Examples 56 and 57 demonstrate the usages of poly(ethylene glycol) and poly(propylene glycol) as water-miscible entities in other hydrogels prepared from α,ω-(meth)acryloyloxy monomers. Poly(ethylene glycol) methacrylate was used in these examples. The present invention extends to derivatives of HEMA and HEA, that is, monomers with the same (meth)acrylate ester structure with HEMA and HEA, but different side chains.
  • [0348]
    Example 58 and 63 show that PIPS occur in 20% M 2% X acrylamide hydrogels synthesized in the presence of 22.5 and 27.5% PEG-400, but can be avoided by the careful selection of the polymerization solvent. It is therefore possible to prepare visually clear hydrogels even when the polymerization solvent is immiscible with the corresponding linear polymer analogues.
  • [0349]
    FIG. 17 is a schematic diagram of the formation process of 20% M acrylamide hydrogel, it demonstrates the relationship between the ‘freezing concentration’ of the reaction mixture, the phase boundary, and the concentration and properties of the water-miscible entity which alter the region of immiscibility on the diagram.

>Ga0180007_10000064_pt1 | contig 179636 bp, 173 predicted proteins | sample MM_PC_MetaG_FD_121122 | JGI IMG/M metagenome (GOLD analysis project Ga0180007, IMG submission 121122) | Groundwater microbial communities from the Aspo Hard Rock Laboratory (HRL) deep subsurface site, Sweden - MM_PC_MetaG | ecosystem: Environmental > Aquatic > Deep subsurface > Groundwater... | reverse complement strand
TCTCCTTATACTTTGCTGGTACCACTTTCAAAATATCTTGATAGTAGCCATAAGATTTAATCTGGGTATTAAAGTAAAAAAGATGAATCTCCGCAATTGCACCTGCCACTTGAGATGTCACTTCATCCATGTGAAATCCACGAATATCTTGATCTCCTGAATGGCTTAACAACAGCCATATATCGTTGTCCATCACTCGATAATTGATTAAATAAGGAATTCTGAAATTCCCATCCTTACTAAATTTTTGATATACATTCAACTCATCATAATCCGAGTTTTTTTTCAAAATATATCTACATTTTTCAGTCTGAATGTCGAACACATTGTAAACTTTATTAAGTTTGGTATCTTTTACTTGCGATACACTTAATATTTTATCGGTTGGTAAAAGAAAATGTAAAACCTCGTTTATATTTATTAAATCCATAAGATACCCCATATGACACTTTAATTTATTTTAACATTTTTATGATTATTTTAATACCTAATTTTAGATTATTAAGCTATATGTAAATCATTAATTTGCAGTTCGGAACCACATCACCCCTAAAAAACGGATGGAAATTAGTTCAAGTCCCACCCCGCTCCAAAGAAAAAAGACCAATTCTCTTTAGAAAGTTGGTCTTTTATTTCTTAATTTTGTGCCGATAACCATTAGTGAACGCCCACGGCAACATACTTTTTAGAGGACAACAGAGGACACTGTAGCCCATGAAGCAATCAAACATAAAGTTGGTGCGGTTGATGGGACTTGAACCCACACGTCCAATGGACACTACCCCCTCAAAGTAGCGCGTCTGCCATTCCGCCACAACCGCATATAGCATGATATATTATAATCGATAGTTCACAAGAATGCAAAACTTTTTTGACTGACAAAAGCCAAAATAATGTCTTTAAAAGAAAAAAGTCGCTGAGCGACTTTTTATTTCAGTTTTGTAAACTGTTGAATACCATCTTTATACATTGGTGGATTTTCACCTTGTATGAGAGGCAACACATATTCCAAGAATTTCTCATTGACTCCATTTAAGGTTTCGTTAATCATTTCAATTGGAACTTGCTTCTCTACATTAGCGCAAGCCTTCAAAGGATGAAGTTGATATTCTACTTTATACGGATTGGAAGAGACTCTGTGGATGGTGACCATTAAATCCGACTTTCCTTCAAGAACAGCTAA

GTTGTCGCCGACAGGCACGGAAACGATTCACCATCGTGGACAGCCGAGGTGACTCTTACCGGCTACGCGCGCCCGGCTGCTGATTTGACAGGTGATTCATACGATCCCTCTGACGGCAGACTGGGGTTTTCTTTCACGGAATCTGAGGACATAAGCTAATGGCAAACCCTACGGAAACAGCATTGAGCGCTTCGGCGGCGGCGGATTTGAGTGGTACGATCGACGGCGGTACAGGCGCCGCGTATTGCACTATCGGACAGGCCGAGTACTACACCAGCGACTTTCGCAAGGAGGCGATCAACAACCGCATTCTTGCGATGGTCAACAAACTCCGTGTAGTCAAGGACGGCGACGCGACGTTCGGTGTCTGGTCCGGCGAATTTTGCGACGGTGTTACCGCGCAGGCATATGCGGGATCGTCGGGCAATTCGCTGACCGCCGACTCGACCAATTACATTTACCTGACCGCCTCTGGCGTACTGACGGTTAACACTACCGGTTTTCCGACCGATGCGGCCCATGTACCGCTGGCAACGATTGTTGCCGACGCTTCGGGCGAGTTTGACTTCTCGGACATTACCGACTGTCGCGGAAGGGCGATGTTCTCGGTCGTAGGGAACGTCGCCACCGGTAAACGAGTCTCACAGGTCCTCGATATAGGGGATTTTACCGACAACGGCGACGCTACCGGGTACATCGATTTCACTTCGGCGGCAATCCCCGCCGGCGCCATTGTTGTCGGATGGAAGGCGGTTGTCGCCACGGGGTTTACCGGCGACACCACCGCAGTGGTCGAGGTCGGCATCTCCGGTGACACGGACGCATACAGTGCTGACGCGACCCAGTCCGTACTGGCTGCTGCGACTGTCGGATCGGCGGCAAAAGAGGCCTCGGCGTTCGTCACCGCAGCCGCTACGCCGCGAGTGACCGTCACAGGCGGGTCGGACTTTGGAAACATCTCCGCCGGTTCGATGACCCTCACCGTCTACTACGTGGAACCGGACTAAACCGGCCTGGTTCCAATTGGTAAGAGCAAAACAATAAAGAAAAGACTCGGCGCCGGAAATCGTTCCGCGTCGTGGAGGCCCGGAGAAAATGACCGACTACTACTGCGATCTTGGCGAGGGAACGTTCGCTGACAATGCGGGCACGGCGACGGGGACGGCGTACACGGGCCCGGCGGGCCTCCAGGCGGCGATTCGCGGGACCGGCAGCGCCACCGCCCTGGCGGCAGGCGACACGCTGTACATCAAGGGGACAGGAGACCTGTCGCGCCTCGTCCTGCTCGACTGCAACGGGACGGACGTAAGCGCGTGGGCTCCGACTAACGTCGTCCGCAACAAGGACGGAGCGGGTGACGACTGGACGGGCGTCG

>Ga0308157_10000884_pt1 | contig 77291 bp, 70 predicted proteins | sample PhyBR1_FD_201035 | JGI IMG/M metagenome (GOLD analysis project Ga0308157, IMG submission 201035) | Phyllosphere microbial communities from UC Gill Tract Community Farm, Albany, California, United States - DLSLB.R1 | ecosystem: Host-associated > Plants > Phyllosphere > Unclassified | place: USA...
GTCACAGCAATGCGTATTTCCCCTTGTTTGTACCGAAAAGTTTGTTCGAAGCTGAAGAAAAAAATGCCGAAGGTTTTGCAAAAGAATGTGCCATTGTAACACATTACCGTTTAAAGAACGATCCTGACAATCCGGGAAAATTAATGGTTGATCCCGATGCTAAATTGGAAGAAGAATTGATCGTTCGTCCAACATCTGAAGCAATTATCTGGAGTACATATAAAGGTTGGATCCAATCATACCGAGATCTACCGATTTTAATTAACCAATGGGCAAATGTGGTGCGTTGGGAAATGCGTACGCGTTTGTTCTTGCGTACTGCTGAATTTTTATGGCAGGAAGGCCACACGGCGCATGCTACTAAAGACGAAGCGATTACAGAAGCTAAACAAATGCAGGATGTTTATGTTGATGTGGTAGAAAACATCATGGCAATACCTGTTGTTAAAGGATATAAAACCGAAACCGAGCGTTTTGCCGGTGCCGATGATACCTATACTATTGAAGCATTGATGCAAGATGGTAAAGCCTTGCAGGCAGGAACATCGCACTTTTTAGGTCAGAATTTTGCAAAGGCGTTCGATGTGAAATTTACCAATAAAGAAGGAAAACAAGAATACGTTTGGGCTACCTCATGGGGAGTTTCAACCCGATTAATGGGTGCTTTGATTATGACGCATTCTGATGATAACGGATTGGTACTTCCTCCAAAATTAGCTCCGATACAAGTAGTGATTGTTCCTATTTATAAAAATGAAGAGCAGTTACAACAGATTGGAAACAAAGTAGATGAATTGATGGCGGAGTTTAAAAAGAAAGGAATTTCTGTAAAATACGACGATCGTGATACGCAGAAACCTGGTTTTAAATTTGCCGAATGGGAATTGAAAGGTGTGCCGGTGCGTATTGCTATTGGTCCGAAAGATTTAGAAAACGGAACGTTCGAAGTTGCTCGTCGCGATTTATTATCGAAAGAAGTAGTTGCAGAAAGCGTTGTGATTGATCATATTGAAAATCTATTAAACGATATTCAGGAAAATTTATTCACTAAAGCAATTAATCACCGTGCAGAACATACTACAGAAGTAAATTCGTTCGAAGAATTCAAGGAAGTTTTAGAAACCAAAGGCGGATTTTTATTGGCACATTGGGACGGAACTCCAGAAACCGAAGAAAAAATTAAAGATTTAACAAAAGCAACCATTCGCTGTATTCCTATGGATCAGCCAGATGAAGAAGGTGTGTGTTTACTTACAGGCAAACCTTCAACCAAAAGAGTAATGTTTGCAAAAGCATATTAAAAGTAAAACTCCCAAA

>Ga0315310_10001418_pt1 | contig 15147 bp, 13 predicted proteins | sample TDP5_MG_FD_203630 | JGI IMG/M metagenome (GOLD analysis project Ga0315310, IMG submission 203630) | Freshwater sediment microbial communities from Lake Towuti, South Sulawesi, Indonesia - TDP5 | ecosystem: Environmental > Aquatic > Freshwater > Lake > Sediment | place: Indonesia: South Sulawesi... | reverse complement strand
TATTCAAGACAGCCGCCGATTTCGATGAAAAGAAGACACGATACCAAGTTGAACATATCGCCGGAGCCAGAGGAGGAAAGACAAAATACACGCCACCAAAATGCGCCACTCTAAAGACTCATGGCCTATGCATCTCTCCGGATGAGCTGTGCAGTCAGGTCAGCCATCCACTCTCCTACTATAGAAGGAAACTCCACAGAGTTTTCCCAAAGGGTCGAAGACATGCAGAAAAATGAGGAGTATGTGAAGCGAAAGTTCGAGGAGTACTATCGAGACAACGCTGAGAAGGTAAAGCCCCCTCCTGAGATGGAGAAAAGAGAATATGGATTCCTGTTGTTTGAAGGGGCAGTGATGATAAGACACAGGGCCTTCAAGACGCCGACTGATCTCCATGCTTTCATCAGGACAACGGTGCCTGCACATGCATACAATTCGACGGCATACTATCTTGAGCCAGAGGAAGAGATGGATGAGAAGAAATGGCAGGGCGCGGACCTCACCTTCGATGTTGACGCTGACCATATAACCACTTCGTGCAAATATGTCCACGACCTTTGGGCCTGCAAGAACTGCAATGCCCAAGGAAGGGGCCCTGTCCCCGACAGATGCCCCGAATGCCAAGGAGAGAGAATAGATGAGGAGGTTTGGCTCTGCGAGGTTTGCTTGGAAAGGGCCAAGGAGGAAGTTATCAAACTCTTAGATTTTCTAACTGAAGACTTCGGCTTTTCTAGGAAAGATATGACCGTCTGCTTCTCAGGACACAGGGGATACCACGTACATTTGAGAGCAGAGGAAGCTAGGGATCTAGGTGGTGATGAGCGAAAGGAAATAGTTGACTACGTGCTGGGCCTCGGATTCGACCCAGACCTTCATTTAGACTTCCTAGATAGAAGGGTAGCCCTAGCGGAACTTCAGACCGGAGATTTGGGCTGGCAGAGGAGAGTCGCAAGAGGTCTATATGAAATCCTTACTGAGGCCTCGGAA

• [0350]
    Example 59 and FIG. 18 demonstrate the relationship between the ‘freezing concentration’ of the reaction mixture and the phase boundary, it can be seen that visually clear gels can be obtained. In systems where the ‘freezing concentration’ of the reaction mixtures is reached before the onset of PIPS.
  • [0351]
    Examples 60, 61, and 64 show that hydrogels prepared by the approach of this invention have superior swelling properties to that prepared by systems that reaches the phase boundary before the gel point (22.5 and 27.5% PEG-400).